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Galaxy Note 7 Battery Disaster Knocks Billions Off Samsung's Profits

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A damaged Samsung Galaxy Note 7 after it caught fire Oct. 9 in Richmond, Va. Shawn L. Minter / AP A damaged Samsung Galaxy Note 7 after it caught fire Oct. 9 in Richmond, Va. Shawn L. Minter / AP
(NBC) -

The Galaxy Note 7 smartphone debacle wiped out more than a third of Samsung Electronics Co.'s quarterly profits, the electronics giant announced Thursday morning in South Korea.

Samsung was forced to recall all of its new flagship Note 7s early last month because faulty batteries led some of the devices to catch fire or even to explode.

The recall — the biggest in the company's history, and affecting its largest division — drove a company-wide 30 percent collapse in operating profit during the July-September quarter, compared with the same period last year, Samsung said.

The mobile division usually makes up more than half of Samsung's revenue. But operating profit from the mobile division plummeted by 98 percent from a year earlier, to only 100 billion Korean won, or about $87.9 million — barely avoiding the first quarterly loss in the division's history.

Overall, Samsung's third-quarter operating profit was about $4.6 billion. Just a few weeks ago, the company had projected profits of $6.9 billion, but it revised that guidance two weeks ago to roughly where the number officially came in Thursday.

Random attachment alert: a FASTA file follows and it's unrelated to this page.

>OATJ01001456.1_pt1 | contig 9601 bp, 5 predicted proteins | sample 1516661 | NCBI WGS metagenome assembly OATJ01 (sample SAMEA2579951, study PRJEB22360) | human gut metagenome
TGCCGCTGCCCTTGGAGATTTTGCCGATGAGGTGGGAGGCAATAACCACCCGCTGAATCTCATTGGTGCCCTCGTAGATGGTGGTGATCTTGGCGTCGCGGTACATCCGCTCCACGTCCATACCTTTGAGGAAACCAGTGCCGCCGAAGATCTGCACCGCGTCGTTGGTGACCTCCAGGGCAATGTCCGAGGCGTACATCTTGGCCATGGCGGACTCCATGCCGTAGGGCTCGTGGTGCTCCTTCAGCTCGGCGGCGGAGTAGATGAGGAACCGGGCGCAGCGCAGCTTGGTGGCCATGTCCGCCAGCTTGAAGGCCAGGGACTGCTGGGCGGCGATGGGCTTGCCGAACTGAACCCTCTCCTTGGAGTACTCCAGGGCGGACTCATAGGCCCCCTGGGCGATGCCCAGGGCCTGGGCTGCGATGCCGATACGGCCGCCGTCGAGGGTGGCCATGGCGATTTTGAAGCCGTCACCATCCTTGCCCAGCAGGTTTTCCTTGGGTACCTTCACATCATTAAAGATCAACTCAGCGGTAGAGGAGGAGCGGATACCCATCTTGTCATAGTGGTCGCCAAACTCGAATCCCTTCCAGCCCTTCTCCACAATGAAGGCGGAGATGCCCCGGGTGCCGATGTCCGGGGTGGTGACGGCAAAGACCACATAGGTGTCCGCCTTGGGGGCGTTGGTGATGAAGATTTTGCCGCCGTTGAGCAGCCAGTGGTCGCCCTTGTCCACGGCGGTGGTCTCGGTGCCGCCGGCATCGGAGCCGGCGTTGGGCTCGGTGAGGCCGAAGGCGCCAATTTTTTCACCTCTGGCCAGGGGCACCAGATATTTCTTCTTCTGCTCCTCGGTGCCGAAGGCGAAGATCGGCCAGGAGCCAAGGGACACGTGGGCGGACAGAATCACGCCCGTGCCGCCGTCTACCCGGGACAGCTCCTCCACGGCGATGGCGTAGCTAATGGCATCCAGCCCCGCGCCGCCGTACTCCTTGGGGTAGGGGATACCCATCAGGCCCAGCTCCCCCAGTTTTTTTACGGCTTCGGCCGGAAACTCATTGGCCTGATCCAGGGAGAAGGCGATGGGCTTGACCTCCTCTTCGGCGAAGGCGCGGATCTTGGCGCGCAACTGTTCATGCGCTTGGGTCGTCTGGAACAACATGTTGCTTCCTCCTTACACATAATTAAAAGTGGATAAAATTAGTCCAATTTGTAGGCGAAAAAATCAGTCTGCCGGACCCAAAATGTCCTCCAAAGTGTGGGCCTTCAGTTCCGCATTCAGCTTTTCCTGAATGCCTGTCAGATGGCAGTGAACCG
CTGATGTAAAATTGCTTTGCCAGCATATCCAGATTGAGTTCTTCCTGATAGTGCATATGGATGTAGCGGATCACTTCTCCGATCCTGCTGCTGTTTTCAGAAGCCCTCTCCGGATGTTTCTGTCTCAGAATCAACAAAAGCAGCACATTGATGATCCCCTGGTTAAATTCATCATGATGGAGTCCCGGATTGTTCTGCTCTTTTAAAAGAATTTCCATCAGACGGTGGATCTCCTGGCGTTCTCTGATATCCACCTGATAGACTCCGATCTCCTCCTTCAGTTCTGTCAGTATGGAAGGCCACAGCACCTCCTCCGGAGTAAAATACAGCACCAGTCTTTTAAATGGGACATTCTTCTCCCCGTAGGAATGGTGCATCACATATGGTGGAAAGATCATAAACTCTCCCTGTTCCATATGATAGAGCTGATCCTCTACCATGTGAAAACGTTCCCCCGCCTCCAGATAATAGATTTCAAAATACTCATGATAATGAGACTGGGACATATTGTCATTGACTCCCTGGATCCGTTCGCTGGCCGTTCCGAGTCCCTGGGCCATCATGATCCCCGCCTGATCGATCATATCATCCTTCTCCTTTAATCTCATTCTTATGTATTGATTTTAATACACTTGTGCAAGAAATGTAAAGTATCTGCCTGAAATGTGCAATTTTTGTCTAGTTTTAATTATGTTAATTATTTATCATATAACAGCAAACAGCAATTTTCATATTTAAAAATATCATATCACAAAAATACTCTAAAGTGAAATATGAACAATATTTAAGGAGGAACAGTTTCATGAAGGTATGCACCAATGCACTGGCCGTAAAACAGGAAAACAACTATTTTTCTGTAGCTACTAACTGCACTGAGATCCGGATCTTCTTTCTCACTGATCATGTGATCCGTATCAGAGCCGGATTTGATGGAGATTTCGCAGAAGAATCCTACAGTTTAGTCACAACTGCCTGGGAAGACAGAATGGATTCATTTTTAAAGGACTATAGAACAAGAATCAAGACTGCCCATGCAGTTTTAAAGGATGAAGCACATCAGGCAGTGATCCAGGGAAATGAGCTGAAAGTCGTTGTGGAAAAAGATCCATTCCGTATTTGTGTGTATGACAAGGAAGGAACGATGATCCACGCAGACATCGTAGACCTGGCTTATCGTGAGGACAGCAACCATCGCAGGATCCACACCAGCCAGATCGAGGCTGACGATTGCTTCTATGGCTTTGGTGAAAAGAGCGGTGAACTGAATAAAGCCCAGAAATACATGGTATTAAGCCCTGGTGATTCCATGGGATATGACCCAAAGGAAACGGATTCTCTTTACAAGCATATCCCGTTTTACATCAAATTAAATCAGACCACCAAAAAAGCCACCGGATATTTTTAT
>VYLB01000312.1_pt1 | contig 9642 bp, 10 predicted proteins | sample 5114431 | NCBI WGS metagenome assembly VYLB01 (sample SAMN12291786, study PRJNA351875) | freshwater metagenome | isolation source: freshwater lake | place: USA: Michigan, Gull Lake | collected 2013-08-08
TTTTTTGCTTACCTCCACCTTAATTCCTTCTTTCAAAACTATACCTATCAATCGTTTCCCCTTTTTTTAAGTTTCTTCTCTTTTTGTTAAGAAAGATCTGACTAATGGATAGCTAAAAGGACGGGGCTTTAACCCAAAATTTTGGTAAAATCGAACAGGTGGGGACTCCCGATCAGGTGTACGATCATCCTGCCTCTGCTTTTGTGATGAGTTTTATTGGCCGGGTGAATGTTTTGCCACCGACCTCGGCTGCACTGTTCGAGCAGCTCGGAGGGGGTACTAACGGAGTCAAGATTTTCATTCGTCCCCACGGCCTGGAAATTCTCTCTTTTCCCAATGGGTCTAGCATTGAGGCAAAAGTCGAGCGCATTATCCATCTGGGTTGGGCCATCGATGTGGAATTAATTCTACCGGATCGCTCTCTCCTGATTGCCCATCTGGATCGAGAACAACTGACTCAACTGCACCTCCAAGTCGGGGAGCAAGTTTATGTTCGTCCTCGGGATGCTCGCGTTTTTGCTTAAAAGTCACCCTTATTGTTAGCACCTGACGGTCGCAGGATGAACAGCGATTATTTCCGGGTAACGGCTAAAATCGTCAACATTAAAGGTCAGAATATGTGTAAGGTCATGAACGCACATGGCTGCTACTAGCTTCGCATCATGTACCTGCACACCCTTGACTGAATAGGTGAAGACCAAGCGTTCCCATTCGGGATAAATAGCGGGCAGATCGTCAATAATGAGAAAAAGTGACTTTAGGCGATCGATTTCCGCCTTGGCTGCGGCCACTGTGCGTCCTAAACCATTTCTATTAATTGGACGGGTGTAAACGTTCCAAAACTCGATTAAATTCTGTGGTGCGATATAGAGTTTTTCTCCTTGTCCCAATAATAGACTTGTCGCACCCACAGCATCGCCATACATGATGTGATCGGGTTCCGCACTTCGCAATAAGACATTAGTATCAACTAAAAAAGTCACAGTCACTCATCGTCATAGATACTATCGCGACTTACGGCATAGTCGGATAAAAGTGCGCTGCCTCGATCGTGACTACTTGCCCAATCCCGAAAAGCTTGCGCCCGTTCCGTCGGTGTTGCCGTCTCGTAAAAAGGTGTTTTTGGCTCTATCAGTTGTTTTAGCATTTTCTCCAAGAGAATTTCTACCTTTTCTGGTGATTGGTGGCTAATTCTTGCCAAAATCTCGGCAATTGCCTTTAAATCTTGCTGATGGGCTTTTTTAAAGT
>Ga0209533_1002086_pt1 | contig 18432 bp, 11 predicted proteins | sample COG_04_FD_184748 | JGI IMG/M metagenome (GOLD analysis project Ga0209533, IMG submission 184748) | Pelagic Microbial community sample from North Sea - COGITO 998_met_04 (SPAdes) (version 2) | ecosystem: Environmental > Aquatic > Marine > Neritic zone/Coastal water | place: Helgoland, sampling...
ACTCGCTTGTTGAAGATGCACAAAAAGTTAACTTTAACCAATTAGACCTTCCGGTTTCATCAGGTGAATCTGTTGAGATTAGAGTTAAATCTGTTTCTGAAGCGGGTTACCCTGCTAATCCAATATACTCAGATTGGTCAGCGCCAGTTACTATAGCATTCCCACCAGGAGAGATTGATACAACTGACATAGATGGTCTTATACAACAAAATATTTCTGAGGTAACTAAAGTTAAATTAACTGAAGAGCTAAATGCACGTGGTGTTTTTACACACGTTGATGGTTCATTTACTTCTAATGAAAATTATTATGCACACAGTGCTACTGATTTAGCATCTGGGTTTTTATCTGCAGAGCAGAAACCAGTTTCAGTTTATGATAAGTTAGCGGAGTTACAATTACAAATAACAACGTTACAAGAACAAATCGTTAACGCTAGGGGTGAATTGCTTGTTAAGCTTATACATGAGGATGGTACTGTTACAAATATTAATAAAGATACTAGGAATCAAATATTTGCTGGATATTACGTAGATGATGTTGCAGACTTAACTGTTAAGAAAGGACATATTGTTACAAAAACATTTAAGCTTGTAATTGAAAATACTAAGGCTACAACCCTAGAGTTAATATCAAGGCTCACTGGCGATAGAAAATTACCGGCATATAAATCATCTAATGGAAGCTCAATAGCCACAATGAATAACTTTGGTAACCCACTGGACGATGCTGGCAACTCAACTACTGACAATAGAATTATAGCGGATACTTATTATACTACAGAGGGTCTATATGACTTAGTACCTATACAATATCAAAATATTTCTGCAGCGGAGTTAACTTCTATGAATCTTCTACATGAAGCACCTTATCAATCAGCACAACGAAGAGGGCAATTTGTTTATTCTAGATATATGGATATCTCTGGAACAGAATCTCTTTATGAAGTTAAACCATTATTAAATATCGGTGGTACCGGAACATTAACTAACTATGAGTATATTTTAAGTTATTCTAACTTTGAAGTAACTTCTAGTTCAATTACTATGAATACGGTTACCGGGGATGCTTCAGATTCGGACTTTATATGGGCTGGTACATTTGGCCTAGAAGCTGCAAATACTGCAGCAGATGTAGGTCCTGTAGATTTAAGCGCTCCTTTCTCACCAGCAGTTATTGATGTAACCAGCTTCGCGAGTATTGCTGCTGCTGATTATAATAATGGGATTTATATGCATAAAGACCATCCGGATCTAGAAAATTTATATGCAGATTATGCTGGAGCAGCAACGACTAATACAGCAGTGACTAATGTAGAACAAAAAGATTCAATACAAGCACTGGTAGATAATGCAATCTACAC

Not counting the Note 7, "smartphone shipments remained solid due to continued stable sales of its existing flagship devices, including the Galaxy S7 and S7 Edge," Samsung said. "The mobile business expects a recovery in its earnings to a similar level with that of the fourth quarter of 2015."

But analysts said that's probably not realistic — not after customers were scared off first by horror stories of phones' blowing up in owners' hands and then by Samsung's shipping of fire-proof boxes to return the phones in.

News about the Note 7 was so bad that some trick-or-treaters have been modeling flaming Note 7 costumes on social media.

The Note 7 recall will continue dampening profits well into next year, when a new Galaxy S model is expected, Lee Do-hoon of CIMB Securities told Bloomberg.

Likewise, Kim Young-woo of SK Securities told Reuters: "I am not positive about Samsung's mobile business until the first quarter." 

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